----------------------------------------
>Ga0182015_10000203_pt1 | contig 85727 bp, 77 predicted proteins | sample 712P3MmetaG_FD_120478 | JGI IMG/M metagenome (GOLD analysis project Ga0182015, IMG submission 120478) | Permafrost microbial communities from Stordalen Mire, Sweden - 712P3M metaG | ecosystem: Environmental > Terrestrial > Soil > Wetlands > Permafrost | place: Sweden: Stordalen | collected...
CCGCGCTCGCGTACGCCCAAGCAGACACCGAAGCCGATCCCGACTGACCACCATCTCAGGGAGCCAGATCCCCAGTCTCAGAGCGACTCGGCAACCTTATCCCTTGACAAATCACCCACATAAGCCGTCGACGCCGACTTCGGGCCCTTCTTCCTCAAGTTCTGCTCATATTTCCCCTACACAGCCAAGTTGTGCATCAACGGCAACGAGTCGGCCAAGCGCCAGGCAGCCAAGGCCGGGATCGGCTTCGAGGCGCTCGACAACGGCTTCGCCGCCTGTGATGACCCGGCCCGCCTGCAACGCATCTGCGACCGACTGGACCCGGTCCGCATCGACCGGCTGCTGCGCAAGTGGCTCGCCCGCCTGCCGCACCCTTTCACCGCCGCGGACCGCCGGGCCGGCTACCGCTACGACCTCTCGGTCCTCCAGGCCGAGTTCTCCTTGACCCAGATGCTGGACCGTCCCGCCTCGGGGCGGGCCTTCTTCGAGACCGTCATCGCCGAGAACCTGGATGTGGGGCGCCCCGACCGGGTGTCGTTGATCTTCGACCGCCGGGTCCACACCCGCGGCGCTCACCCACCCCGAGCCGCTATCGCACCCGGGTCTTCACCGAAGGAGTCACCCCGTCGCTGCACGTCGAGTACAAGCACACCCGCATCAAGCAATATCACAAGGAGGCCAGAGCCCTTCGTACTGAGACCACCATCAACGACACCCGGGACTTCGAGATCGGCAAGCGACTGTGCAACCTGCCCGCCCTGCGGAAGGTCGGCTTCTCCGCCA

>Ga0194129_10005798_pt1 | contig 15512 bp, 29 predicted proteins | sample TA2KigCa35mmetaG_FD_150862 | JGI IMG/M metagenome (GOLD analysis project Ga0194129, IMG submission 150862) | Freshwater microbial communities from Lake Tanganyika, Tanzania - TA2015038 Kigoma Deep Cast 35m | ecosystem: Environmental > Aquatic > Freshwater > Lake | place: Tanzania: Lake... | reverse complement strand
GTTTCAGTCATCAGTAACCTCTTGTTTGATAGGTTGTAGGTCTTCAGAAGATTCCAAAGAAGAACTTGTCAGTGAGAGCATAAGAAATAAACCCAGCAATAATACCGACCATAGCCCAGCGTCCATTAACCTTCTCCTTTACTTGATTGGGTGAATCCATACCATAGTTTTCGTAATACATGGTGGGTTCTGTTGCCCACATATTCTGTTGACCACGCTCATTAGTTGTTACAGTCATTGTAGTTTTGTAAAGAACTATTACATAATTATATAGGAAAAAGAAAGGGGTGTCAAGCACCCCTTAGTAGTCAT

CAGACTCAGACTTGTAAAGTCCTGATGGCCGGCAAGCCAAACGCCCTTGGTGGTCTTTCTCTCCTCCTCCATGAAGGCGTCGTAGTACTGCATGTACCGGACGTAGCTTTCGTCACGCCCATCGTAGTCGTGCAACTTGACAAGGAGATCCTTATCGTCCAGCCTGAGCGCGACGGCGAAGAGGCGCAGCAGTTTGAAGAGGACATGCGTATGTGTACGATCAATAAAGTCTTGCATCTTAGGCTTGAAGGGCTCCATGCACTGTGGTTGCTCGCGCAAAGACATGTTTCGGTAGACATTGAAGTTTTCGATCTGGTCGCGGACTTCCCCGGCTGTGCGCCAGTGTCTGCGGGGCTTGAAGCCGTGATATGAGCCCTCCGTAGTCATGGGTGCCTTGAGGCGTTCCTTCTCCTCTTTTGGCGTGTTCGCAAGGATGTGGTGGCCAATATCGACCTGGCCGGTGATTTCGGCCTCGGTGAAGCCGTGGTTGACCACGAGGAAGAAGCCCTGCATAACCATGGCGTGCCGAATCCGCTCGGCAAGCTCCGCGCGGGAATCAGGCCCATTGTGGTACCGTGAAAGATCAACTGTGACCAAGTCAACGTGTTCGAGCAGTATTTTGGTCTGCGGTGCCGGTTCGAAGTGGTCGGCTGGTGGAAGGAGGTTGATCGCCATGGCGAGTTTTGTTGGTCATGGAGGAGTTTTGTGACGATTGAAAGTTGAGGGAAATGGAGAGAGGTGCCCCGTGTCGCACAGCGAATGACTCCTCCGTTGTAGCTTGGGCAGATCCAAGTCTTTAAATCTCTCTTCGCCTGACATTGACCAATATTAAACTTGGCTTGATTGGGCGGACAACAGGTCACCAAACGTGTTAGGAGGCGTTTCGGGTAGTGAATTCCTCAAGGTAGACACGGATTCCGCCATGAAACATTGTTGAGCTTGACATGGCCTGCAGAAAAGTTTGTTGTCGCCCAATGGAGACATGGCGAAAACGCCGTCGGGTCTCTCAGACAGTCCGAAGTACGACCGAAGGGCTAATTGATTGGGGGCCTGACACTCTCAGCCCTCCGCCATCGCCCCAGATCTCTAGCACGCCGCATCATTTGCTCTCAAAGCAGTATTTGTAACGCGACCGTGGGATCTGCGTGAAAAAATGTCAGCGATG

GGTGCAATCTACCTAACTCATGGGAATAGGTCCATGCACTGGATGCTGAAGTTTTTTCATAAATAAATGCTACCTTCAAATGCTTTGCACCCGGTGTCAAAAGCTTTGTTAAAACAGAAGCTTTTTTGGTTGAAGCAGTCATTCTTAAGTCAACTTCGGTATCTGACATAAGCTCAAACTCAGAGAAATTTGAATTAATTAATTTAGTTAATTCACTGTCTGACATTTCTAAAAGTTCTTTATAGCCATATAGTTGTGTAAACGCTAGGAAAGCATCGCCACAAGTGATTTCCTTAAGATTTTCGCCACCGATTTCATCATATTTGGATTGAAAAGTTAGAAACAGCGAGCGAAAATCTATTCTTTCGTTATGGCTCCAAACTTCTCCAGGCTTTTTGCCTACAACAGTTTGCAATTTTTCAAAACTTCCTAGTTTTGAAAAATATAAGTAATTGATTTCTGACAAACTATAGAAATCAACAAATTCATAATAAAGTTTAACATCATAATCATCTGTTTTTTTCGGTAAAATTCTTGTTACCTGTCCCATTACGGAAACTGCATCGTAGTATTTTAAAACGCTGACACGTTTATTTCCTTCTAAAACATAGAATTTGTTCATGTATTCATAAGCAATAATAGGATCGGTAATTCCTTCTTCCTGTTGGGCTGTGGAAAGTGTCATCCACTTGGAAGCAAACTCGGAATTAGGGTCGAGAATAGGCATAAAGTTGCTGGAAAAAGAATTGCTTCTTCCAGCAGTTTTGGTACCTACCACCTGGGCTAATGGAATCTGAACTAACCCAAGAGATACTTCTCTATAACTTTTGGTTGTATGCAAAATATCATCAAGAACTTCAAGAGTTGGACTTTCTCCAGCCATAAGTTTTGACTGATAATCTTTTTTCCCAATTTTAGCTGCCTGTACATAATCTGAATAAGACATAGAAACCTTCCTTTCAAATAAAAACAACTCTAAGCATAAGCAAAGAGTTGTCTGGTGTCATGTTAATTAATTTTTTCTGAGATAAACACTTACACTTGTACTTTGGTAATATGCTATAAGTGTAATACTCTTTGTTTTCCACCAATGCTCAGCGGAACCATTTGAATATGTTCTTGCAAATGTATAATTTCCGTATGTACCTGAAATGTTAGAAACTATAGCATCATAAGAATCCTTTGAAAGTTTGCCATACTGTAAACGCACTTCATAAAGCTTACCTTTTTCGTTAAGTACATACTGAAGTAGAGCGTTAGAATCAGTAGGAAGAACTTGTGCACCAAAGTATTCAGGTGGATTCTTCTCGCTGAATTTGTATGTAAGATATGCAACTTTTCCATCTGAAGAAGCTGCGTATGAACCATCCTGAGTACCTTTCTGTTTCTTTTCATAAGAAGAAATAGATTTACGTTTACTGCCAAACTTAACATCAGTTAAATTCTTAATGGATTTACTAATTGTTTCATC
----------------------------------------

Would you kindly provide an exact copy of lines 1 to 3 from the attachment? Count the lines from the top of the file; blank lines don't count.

>Ga0182015_10000203_pt1 | contig 85727 bp, 77 predicted proteins | sample 712P3MmetaG_FD_120478 | JGI IMG/M metagenome (GOLD analysis project Ga0182015, IMG submission 120478) | Permafrost microbial communities from Stordalen Mire, Sweden - 712P3M metaG | ecosystem: Environmental > Terrestrial > Soil > Wetlands > Permafrost | place: Sweden: Stordalen | collected...
CCGCGCTCGCGTACGCCCAAGCAGACACCGAAGCCGATCCCGACTGACCACCATCTCAGGGAGCCAGATCCCCAGTCTCAGAGCGACTCGGCAACCTTATCCCTTGACAAATCACCCACATAAGCCGTCGACGCCGACTTCGGGCCCTTCTTCCTCAAGTTCTGCTCATATTTCCCCTACACAGCCAAGTTGTGCATCAACGGCAACGAGTCGGCCAAGCGCCAGGCAGCCAAGGCCGGGATCGGCTTCGAGGCGCTCGACAACGGCTTCGCCGCCTGTGATGACCCGGCCCGCCTGCAACGCATCTGCGACCGACTGGACCCGGTCCGCATCGACCGGCTGCTGCGCAAGTGGCTCGCCCGCCTGCCGCACCCTTTCACCGCCGCGGACCGCCGGGCCGGCTACCGCTACGACCTCTCGGTCCTCCAGGCCGAGTTCTCCTTGACCCAGATGCTGGACCGTCCCGCCTCGGGGCGGGCCTTCTTCGAGACCGTCATCGCCGAGAACCTGGATGTGGGGCGCCCCGACCGGGTGTCGTTGATCTTCGACCGCCGGGTCCACACCCGCGGCGCTCACCCACCCCGAGCCGCTATCGCACCCGGGTCTTCACCGAAGGAGTCACCCCGTCGCTGCACGTCGAGTACAAGCACACCCGCATCAAGCAATATCACAAGGAGGCCAGAGCCCTTCGTACTGAGACCACCATCAACGACACCCGGGACTTCGAGATCGGCAAGCGACTGTGCAACCTGCCCGCCCTGCGGAAGGTCGGCTTCTCCGCCA

>Ga0194129_10005798_pt1 | contig 15512 bp, 29 predicted proteins | sample TA2KigCa35mmetaG_FD_150862 | JGI IMG/M metagenome (GOLD analysis project Ga0194129, IMG submission 150862) | Freshwater microbial communities from Lake Tanganyika, Tanzania - TA2015038 Kigoma Deep Cast 35m | ecosystem: Environmental > Aquatic > Freshwater > Lake | place: Tanzania: Lake... | reverse complement strand